MUMBAI/SINGAPORE (Reuters) - Gold demand in India improved this week as jewellery retailers reopened stores after a strike, but the world’s second biggest bullion market remained at a discount to the global benchmark as purchases across the region were curbed by higher prices.
Indian jewellers went on an indefinite strike since the start of March in protest over the reintroduction of a sales tax on gold jewellery after four years. They started opening shops from last week.
“Demand is better than last week, but it is lower than expected,” said Harshad Ajmera, the proprietor of JJ Gold House, a wholesaler in the eastern Indian city of Kolkata.
“We were expecting retail consumers’ rush as jewellery shops were closed for a long time. We couldn’t see that kind of rush.”
Dealers were offering a discount of up to $8 an ounce to the global spot benchmark this week, down from a discount of up to $25 last week. The discount hit a record high of $53 an ounce in late February on weak demand.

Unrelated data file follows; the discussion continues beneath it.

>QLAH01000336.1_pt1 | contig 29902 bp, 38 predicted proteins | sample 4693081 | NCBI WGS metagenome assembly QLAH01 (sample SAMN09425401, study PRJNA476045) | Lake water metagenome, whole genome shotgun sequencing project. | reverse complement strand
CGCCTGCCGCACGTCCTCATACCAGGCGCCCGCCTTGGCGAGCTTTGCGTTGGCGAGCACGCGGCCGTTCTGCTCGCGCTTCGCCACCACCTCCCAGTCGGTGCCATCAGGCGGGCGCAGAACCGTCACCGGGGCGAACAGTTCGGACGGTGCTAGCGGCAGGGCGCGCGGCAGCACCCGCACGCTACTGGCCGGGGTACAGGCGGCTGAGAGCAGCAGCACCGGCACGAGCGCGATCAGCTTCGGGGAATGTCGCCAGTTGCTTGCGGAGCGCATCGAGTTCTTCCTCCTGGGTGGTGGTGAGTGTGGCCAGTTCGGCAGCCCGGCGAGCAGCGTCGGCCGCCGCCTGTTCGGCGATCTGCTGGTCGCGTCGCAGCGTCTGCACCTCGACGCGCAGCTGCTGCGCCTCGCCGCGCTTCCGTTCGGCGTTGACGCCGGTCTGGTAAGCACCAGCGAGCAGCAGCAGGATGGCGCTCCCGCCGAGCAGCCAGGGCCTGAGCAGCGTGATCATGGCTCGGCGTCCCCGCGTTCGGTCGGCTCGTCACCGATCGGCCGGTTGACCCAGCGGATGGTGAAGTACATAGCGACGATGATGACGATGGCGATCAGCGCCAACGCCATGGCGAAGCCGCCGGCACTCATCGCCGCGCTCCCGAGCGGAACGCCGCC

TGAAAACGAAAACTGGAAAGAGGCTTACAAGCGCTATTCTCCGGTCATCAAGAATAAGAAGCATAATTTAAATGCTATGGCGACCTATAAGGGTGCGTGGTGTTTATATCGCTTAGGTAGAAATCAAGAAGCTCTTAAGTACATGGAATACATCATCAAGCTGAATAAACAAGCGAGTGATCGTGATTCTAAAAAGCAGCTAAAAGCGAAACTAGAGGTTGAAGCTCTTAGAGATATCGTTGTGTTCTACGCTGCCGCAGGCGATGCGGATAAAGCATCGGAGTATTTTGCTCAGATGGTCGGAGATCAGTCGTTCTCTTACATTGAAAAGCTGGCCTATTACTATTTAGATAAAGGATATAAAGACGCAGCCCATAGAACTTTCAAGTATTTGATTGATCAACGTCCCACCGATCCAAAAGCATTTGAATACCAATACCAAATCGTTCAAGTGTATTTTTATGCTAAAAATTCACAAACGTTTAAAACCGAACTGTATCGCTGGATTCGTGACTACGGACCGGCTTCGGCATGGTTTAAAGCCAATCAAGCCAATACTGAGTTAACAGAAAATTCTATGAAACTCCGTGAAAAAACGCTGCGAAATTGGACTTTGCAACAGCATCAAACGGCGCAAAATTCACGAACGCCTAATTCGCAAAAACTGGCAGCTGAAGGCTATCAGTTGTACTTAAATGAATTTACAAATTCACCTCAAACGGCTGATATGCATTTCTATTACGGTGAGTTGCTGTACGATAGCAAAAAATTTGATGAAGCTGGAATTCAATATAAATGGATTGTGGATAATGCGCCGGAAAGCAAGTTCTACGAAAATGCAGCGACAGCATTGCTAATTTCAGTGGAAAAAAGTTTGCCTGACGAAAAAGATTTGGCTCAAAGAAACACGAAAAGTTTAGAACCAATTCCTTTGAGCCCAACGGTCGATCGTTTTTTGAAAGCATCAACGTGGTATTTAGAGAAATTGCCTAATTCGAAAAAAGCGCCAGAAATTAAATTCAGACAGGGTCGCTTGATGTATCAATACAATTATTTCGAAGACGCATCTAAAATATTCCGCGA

India’s gold imports in March slumped 80.5 percent from a year ago to $973 million, the government said earlier this week.
“Gradually discounts will taper off and we could see market at parity or at premium by Akshaya Trititya,” said a Mumbai-based bullion dealer with a private bank.
India will celebrate Akshaya Tritiya, the second-biggest gold-buying festival after Dhanteras, on May 9.
For now, a rally in global gold prices has kept buyers away.
The gold price hit a five-week high of $1,270.10 an ounce on Thursday, and was set to post a weekly gain of 1 percent. [GOL/]
Dealers said they were seeing some investment demand for gold, though not robust purchases.
“These prices are quite high for retail consumers so they are holding back,” said a bullion dealer in Hong Kong.
“Banks and trading house are trying to reduce their gold inventory as there is no demand, so premiums are quite low,” he added.
Prices in Hong Kong were at a premium of 50 cents an ounce to the global benchmark, their lowest since May 2015, traders said.
In top consumer China, premiums were steady at around $1 to $2 an ounce. Tokyo prices were on par, with dealers reporting little demand. Singapore premiums also held near 50 cents.
Editing by Subhranshu Sahu